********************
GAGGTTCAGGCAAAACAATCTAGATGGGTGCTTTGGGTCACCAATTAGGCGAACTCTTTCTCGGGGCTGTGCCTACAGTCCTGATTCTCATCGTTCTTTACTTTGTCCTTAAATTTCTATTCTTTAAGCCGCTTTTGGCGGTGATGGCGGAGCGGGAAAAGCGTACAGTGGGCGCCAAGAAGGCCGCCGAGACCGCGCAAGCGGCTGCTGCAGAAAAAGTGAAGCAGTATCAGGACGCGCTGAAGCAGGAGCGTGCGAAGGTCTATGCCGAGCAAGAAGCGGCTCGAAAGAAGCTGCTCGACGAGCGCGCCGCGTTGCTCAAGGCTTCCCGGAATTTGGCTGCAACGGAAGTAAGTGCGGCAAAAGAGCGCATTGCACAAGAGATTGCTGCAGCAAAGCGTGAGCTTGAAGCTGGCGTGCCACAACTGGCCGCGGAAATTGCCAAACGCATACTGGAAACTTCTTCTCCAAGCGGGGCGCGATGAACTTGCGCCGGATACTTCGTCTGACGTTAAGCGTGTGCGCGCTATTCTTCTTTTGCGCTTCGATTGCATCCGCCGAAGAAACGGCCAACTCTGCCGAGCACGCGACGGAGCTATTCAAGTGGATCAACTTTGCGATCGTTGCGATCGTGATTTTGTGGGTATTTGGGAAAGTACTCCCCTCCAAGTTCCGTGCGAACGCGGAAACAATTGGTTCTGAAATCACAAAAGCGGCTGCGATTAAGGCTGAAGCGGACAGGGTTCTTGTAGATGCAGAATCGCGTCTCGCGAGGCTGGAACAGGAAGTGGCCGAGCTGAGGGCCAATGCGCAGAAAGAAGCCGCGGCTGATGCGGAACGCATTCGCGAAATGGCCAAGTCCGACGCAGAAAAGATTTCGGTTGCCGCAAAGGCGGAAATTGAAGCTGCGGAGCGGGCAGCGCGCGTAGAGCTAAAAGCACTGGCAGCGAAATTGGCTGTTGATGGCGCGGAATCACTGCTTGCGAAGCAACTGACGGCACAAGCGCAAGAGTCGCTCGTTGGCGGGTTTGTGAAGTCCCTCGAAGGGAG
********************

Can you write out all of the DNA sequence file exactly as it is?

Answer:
GAGGTTCAGGCAAAACAATCTAGATGGGTGCTTTGGGTCACCAATTAGGCGAACTCTTTCTCGGGGCTGTGCCTACAGTCCTGATTCTCATCGTTCTTTACTTTGTCCTTAAATTTCTATTCTTTAAGCCGCTTTTGGCGGTGATGGCGGAGCGGGAAAAGCGTACAGTGGGCGCCAAGAAGGCCGCCGAGACCGCGCAAGCGGCTGCTGCAGAAAAAGTGAAGCAGTATCAGGACGCGCTGAAGCAGGAGCGTGCGAAGGTCTATGCCGAGCAAGAAGCGGCTCGAAAGAAGCTGCTCGACGAGCGCGCCGCGTTGCTCAAGGCTTCCCGGAATTTGGCTGCAACGGAAGTAAGTGCGGCAAAAGAGCGCATTGCACAAGAGATTGCTGCAGCAAAGCGTGAGCTTGAAGCTGGCGTGCCACAACTGGCCGCGGAAATTGCCAAACGCATACTGGAAACTTCTTCTCCAAGCGGGGCGCGATGAACTTGCGCCGGATACTTCGTCTGACGTTAAGCGTGTGCGCGCTATTCTTCTTTTGCGCTTCGATTGCATCCGCCGAAGAAACGGCCAACTCTGCCGAGCACGCGACGGAGCTATTCAAGTGGATCAACTTTGCGATCGTTGCGATCGTGATTTTGTGGGTATTTGGGAAAGTACTCCCCTCCAAGTTCCGTGCGAACGCGGAAACAATTGGTTCTGAAATCACAAAAGCGGCTGCGATTAAGGCTGAAGCGGACAGGGTTCTTGTAGATGCAGAATCGCGTCTCGCGAGGCTGGAACAGGAAGTGGCCGAGCTGAGGGCCAATGCGCAGAAAGAAGCCGCGGCTGATGCGGAACGCATTCGCGAAATGGCCAAGTCCGACGCAGAAAAGATTTCGGTTGCCGCAAAGGCGGAAATTGAAGCTGCGGAGCGGGCAGCGCGCGTAGAGCTAAAAGCACTGGCAGCGAAATTGGCTGTTGATGGCGCGGAATCACTGCTTGCGAAGCAACTGACGGCACAAGCGCAAGAGTCGCTCGTTGGCGGGTTTGTGAAGTCCCTCGAAGGGAG